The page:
By Ryan Spencer, Senior Environmental Scientist
The term “brownfield” describes property that has the presence or potential presence of hazardous materials, pollution, or contamination. Generally, brownfields consist of current or former industrial, manufacturing, or recycling sites that are vacant and underutilized by the community. However, they can also include current/former gas stations or drycleaner sites located in residential neighborhoods. Brownfield sites are often an eyesore and contain dilapidated buildings, poorly kept grounds, and miscellaneous trash. Cities usually obtain ownership of brownfield sites through tax forfeiture which causes concern due to unknown environmental risks and pressure to redevelop. Rather than viewing a brownfield site as a liability, experienced cities and developers see them as an opportunity.
In recent years, brownfield redevelopment has become more common due to infill redevelopment and the shortage of developable land in urban areas. Through up-front work and investments, communities can take steps to ensure their brownfields are attractive to developers and ready for redevelopment. Additionally, there are numerous investigation and cleanup funding sources available along with additional avenues to obtain liability assurances, which help curb redevelopment costs and reduce contamination liability.
Do your due diligence
Performing environmental due diligence on a brownfield site uncovers potential environmental risks and contamination liabilities. Investing in the upfront due diligence is an important step in any successful redevelopment project. Typically, this is achieved by completing a Phase I Environmental Assessment (ESA), subsequent Phase II ESA (if warranted), and an Asbestos and Regulated Materials Survey on buildings (if present). The potential environmental risks are always scarier than actual risks. Once the environmental risk area is understood, the site is one step closer to redevelopment.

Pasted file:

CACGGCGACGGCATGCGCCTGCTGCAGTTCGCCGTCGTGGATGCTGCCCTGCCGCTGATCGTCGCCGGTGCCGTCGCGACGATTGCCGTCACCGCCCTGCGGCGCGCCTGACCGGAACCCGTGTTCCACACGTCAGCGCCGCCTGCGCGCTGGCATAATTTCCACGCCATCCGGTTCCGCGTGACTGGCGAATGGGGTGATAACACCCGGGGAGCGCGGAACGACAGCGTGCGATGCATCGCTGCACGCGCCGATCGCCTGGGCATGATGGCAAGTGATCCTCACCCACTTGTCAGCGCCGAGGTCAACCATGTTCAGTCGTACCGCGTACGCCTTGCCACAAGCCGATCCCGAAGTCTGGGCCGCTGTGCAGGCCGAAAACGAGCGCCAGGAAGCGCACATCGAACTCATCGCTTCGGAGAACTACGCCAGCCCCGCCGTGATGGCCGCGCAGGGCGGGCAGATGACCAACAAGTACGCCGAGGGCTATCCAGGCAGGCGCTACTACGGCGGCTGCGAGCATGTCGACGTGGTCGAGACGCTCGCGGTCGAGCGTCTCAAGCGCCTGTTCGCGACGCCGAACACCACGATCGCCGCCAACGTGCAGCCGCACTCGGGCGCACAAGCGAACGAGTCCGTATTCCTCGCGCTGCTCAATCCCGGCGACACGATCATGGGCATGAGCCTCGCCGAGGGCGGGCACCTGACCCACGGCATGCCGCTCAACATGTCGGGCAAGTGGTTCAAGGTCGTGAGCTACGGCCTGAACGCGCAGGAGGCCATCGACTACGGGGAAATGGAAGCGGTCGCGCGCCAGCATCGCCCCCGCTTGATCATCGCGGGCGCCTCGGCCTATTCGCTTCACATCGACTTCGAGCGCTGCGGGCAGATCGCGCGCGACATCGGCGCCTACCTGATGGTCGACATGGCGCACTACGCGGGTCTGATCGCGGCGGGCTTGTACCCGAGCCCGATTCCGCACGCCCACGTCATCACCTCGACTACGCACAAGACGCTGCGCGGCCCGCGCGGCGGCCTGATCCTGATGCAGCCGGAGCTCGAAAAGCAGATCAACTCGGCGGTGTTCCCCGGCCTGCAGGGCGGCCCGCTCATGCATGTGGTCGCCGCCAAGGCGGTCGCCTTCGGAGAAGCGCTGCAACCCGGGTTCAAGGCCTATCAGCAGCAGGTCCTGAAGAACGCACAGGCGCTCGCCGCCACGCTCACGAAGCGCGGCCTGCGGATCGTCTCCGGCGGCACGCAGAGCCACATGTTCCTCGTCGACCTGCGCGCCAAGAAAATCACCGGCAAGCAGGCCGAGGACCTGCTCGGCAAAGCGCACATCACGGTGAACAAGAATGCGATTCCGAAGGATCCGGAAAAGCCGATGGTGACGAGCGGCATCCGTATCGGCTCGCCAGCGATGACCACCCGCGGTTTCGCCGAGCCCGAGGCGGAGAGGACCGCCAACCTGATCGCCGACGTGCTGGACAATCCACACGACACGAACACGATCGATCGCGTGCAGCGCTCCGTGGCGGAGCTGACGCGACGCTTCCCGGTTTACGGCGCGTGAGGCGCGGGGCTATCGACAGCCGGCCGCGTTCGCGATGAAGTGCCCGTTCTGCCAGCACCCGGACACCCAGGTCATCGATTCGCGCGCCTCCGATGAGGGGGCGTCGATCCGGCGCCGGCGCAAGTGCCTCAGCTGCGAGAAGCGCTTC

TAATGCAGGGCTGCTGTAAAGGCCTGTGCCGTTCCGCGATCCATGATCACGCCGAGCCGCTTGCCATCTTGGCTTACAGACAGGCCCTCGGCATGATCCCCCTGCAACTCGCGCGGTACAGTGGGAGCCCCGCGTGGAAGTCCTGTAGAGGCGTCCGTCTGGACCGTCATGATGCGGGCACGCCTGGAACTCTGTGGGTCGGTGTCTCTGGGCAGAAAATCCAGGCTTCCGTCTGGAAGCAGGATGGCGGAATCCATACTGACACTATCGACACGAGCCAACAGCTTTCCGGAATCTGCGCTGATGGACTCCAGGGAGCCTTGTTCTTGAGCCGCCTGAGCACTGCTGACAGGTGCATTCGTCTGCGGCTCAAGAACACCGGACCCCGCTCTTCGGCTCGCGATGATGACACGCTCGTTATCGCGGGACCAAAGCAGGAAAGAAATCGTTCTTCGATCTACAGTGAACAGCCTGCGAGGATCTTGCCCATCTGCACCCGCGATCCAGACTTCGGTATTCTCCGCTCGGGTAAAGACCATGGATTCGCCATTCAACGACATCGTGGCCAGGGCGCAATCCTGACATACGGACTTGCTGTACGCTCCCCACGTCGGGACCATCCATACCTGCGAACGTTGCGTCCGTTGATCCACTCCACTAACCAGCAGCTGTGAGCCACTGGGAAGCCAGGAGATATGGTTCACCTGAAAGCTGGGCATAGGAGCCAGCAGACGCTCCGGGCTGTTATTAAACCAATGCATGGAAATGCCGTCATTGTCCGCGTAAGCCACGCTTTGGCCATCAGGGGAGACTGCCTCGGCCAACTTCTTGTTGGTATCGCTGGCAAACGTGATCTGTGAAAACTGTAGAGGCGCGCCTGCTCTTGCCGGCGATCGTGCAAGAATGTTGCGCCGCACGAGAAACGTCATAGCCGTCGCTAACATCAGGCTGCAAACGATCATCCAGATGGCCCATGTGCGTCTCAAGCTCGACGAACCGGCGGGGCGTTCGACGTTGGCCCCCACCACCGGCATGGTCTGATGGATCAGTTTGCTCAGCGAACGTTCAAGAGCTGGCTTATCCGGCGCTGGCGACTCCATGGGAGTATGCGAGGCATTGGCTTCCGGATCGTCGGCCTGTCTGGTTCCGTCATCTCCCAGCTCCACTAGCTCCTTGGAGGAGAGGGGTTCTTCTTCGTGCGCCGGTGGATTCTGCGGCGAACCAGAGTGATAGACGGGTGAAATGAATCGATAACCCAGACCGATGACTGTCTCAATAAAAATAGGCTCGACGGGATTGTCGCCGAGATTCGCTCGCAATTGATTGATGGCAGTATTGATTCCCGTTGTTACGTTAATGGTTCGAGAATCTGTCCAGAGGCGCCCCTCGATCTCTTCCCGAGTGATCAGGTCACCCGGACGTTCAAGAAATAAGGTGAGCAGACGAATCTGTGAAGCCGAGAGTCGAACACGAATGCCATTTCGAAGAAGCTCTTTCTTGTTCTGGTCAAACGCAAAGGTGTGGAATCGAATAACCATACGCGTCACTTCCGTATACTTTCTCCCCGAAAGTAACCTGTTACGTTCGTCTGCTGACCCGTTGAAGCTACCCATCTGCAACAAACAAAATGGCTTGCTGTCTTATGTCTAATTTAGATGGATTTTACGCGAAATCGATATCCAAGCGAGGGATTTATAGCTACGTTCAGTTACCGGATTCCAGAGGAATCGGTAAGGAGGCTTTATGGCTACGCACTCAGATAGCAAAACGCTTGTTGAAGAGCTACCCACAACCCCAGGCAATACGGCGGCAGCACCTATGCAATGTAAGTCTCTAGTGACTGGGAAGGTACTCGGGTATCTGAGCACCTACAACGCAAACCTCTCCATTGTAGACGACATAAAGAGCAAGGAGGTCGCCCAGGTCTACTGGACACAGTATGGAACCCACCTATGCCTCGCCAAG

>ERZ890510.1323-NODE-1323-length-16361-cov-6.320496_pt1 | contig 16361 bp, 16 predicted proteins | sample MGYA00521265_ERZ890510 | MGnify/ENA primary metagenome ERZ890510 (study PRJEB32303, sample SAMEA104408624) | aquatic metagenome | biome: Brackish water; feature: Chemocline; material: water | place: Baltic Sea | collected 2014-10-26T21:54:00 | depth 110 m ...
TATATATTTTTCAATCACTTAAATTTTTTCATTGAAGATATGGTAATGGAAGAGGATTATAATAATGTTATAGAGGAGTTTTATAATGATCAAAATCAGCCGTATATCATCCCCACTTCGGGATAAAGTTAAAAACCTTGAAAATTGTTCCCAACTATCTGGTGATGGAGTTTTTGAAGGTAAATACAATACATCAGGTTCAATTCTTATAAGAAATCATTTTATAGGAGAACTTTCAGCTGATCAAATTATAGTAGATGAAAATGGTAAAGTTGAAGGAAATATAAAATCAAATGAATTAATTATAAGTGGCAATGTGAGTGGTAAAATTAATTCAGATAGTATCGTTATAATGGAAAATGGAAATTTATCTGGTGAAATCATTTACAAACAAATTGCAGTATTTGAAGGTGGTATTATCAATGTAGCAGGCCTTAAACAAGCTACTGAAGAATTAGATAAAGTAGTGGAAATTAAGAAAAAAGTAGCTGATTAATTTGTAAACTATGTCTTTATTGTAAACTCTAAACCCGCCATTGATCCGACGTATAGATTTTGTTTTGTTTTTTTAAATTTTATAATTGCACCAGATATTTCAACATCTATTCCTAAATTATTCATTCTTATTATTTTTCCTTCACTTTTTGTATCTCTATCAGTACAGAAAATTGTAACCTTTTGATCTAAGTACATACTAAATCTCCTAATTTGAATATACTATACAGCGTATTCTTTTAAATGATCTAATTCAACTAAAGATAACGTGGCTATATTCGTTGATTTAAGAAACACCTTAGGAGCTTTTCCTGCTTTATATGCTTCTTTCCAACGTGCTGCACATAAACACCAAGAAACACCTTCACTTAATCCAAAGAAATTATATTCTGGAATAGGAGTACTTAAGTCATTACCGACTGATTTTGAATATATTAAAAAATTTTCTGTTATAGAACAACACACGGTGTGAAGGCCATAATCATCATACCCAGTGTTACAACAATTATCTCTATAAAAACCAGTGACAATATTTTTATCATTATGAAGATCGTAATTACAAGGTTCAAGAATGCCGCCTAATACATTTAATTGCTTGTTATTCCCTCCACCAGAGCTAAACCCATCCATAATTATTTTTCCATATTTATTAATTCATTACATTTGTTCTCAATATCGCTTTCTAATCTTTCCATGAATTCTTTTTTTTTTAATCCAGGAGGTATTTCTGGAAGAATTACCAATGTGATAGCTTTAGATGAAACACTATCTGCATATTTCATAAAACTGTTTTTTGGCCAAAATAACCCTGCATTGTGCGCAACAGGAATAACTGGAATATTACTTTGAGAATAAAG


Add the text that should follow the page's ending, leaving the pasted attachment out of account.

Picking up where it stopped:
How do I fund this?
Investigation and cleanup funding are critical components of brownfield projects. If you don’t have the money, where do you start? There are many local, state, and federal funding sources available for brownfield projects in Minnesota. This is great, but can also be overwhelming. It’s important to understand the funding source application requirements, schedule, and scoring criteria. Funding is typically awarded in cycles (often biannually), resulting in vigorous competition among projects. The projects that best meet the funding source’s criteria will be awarded funding.
Upcoming funding opportunities
In Minnesota, two major investigation/cleanup funding sources include:
Minnesota Department of Employment and Economic Development (DEED) Contamination Cleanup and Redevelopment Grants – Applications Due November 1, 2019
These grants are available to both public and private redevelopment sites and can be used for environmental investigation and/or cleanup. Applications are eligible if known or suspected soil or groundwater contamination is present. Key scoring criterion include; creating and retaining jobs and affordable housing.
Additional information regarding DEED funding can be found at: https://mn.gov/deed/government/financial-assistance/cleanup/contamination.jsp
Metropolitan Council Tax Base Revitalization Account (TBRA) – Applications Due November 1, 2019
TBRA provides $5 million annually to investigate and clean up brownfields for public and private redevelopment sites. The funding is limited to sites located within the 7-county Twin Cities metro region and key scoring criteria include; increasing tax base, preserving livable wage jobs, and producing affordable housing.
Additional information regarding TBRA funding can be found at: https://metrocouncil.org/Communities/Services/Livable-Communities-Grants/Tax-Base-Revitalization-Account-(TBRA).aspx
Brownfields – a path to prosperity
A successful brownfield redevelopment can have a substantial impact on a community. It spurs economic momentum while showing commitment to continuous city improvements. Surly Brewing in Minneapolis was once a blighted underutilized property and is now a booming social attraction with rapid development occurring around it. Similarly, Kaposia Landing in South St. Paul – a popular waterfront park and recreation area – was once a landfill with little to no community value.
The next time you drive by a vacant underutilized property, think of what could be. Chances are, you are not the only one who has a vision of the site being repurposed, revitalized, and an asset to the community.
Ryan Spencer is a Sr. Environmental Scientist on WSB’s Environmental team. His expertise extends to Phase I & II Environmental Site Assessments, construction soil screening and documentation, contamination disposal and other hazardous material mitigation. He consults closely with both public organizations and private developers on their environmental needs.